The Contribution of the Church and Catholic Athletes

The greatest asset the Church has to offer to the world of sport is her own insights regarding the overall phenomenon of sport that is enriched by a vision of the human person rooted in Christian anthropology and also in the light of the faith (Benedict XVI, L’Osservatore Romano, “Message to Cardinal,” 2006).

For the Pope, sport is not simply the exercise of one’s physical qualities but rather something that regards the entire person. Along these same lines, in his speech to the Austrian skiers already quoted above, he affirms:

“Body, spirit and soul form a single unity and each component must be in harmony with the other. You know how necessary this interior harmony is in order to reach sporting goals at the highest levels. Consequently, even the most demanding sports must be rooted in a holistic view of the human person, recognizing his profound dignity and favoring an overall development and full maturity of the person. Otherwise, if sport is only focused on mere material performance, it will fall short of realizing its necessary social dimension. In the end, sporting activity must help one to recognize their own talents and capacities, their very efforts and their own very life as gifts that come from God. For this reason, sport should always have God our Creator as its ultimate point of reference. It is in this sense that the Apostle makes reference to sports competition in order to recall man’s highest calling: “Do you not know that the runners in the stadium all run in the race, but only one wins the prize? Run so as to win. Every athlete exercises discipline in every way. They do it to win a perishable crown, but we an imperishable one”(1Cor. 9: 24-25) (Benedict XVI, “Speech to Austrian National Ski Team,” 2007).

Speaking to the participant of the swimming championship, the Holy Father included in his speech a reflection on the transcendent dimension of the human person, bringing out the loftier aspects of our creaturely status and concluding with what could almost be considered a prayer of thanksgiving to God:

“Watching these swimming championships and admiring the results achieved make it easy to understand the great potential with which God has endowed the human body and the interesting objectives of perfection it is able to achieve. One then thinks of the Psalmist’s wonder who in contemplating the universe, praises the glory of God and the greatness of man: “when I behold your heavens”, we read in Psalm 8, “the work of your fingers, the moon and the stars that you have set in place what is man that you are mindful of him, or the son of man that you care for him?” (vv. 3-4). Then, how can one fail to thank the Lord for having endowed the human body with such perfection; for having enriched it with a beauty and harmony that can be expressed in so many ways?” (Benedict XVI, L’Osservatore Romano, “Speech to the participants of the World Swimming Championship,” 2009).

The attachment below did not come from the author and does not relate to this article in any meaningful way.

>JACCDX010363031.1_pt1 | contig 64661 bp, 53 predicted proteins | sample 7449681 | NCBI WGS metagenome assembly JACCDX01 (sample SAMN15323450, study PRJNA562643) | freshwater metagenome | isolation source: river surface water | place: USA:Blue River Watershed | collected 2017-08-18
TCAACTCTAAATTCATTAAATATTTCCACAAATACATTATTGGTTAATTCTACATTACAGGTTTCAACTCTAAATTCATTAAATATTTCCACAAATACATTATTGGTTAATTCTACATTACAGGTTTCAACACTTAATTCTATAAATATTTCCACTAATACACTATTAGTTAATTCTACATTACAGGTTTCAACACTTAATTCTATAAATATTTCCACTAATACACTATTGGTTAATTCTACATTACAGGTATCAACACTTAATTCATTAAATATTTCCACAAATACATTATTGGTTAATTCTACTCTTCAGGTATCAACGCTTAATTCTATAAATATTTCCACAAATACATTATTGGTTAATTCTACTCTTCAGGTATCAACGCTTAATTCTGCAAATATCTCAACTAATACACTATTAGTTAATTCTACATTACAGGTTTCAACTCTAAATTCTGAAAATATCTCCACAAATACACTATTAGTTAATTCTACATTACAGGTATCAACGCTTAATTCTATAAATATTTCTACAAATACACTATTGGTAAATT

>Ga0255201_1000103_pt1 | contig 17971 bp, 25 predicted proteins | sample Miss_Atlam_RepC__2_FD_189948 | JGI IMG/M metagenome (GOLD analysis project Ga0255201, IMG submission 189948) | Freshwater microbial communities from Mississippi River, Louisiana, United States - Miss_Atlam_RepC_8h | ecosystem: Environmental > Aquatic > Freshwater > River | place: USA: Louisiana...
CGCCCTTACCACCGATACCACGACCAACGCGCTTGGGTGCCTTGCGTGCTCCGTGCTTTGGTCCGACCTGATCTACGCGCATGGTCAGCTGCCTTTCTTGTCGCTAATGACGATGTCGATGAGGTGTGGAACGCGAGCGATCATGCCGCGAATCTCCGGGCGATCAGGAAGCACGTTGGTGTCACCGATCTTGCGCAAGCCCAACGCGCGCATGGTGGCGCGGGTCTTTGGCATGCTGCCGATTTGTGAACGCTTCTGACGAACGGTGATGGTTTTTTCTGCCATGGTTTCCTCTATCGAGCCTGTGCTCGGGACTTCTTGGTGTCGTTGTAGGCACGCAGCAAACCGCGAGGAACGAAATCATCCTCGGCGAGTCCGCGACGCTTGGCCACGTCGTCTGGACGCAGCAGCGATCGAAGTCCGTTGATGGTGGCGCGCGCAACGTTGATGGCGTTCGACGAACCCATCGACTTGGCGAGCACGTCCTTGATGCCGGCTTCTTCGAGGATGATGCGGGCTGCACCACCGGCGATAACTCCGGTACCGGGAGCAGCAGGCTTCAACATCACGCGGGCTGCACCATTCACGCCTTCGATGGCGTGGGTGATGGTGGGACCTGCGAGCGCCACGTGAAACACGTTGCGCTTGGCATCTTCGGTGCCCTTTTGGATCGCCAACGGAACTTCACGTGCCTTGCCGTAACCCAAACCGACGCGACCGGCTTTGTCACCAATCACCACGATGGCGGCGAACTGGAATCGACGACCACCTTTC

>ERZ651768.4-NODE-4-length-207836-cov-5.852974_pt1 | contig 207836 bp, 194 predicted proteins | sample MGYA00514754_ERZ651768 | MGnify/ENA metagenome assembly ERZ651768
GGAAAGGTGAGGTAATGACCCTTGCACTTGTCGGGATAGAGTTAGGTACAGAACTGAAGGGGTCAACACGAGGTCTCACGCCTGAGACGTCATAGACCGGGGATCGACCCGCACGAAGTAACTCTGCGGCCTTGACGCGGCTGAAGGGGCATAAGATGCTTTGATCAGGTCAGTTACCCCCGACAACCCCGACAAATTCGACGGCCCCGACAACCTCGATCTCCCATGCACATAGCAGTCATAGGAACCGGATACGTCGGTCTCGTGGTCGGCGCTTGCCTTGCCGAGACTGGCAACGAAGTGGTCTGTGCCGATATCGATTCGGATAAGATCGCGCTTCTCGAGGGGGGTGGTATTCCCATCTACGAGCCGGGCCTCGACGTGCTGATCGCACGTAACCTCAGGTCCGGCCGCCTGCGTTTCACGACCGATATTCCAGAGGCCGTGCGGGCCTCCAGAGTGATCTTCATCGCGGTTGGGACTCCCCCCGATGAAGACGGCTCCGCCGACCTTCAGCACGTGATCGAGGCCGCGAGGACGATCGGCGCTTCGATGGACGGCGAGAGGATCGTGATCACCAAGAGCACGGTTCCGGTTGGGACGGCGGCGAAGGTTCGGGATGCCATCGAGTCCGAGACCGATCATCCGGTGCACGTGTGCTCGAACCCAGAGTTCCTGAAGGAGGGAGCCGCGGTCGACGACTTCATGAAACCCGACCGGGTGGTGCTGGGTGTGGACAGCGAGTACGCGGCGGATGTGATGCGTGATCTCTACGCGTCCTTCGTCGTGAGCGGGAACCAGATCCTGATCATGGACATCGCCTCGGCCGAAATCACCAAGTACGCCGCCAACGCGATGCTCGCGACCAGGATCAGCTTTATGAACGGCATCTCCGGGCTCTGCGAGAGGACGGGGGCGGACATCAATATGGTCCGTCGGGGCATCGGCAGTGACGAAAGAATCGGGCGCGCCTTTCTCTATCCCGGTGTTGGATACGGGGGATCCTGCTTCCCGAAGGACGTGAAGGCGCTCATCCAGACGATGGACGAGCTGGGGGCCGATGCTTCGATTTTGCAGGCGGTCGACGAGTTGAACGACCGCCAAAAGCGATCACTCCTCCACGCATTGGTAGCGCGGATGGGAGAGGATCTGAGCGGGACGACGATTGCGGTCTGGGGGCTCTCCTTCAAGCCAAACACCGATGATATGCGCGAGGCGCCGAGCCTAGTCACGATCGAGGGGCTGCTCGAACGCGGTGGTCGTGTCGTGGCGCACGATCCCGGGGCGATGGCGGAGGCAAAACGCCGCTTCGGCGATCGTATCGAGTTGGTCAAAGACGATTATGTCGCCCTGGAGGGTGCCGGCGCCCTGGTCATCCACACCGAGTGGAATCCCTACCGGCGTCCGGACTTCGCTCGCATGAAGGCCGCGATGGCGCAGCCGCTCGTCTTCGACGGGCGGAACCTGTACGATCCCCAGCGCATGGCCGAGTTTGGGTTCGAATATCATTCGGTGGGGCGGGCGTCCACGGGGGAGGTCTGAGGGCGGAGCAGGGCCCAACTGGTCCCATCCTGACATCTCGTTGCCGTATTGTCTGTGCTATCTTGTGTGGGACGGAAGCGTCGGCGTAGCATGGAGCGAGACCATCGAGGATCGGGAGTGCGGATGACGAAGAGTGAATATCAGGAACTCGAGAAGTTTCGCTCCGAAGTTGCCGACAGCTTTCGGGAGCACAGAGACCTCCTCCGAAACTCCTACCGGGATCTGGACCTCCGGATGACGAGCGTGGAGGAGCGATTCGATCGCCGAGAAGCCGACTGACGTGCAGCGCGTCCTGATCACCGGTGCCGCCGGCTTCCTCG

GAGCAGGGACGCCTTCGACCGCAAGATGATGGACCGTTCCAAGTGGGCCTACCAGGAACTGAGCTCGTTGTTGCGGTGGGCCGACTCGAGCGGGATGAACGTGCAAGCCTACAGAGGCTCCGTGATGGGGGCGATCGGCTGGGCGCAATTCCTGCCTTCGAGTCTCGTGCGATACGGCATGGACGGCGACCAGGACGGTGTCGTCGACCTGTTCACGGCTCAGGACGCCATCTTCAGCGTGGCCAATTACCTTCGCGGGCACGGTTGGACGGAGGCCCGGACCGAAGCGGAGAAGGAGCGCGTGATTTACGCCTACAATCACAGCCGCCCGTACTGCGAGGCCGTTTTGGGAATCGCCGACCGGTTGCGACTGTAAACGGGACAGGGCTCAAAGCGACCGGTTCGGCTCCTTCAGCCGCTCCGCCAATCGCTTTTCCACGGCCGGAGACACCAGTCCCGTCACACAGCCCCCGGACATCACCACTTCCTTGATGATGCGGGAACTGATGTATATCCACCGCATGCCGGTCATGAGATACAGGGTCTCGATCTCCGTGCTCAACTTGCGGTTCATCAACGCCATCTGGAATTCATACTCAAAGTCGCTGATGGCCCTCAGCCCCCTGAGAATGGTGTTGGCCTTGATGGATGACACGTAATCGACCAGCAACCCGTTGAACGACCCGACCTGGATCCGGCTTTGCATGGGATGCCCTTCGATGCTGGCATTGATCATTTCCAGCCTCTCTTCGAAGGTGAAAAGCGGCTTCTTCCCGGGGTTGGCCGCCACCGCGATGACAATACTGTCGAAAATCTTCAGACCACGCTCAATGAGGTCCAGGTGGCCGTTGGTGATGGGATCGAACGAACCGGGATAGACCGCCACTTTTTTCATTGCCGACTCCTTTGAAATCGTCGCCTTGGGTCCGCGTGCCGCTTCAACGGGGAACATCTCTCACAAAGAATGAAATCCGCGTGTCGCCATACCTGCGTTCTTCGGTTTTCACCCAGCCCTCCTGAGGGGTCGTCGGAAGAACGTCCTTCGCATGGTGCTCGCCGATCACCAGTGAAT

With respect to the many time quoted educational emergency, the Holy Father has pointed out those task that belong to the Church, especially to her pastors and the educational institutions and sport associations. It is significant that Pope Benedict XVI, during a meeting with the clergy of Rome, regarding the theme of the parish recreational center, had this to say:

“Of course, an after-school center where only games were played and refreshments provided would be absolutely superfluous. The point of an after-school catechetical and recreation center must be cultural, human and Christian formation for a mature personality. … I would say that this is precisely the role of such a center, that one not only finds possibilities there for one’s leisure time but above all for an integral human formation that completes the personality. Therefore, of course, the priest as an educator must himself have received a good training and must fit into today’s culture, and be deeply cultured if he is to help young people to enter a culture inspired by faith. I would naturally add that in the end, the central point of orientation in every culture is God, God present in Christ” (Benedict XVI, L’Osservatore Romano, “Meeting with Clergy of Rome,” 2009).

Along this very same line of thinking, in his message to our recent seminar of study (Vatican, November 6-7, 2009), he underlined this point:

“Through sports, the ecclesial community contributes to the formation of youth, providing a suitable environment for their human and spiritual growth. In fact, when sports initiatives aim at the integral development of the person and are managed by qualified and competent personnel, they provide a useful opportunity for priests, religious and lay people to become true and proper educators and teachers of life for the young.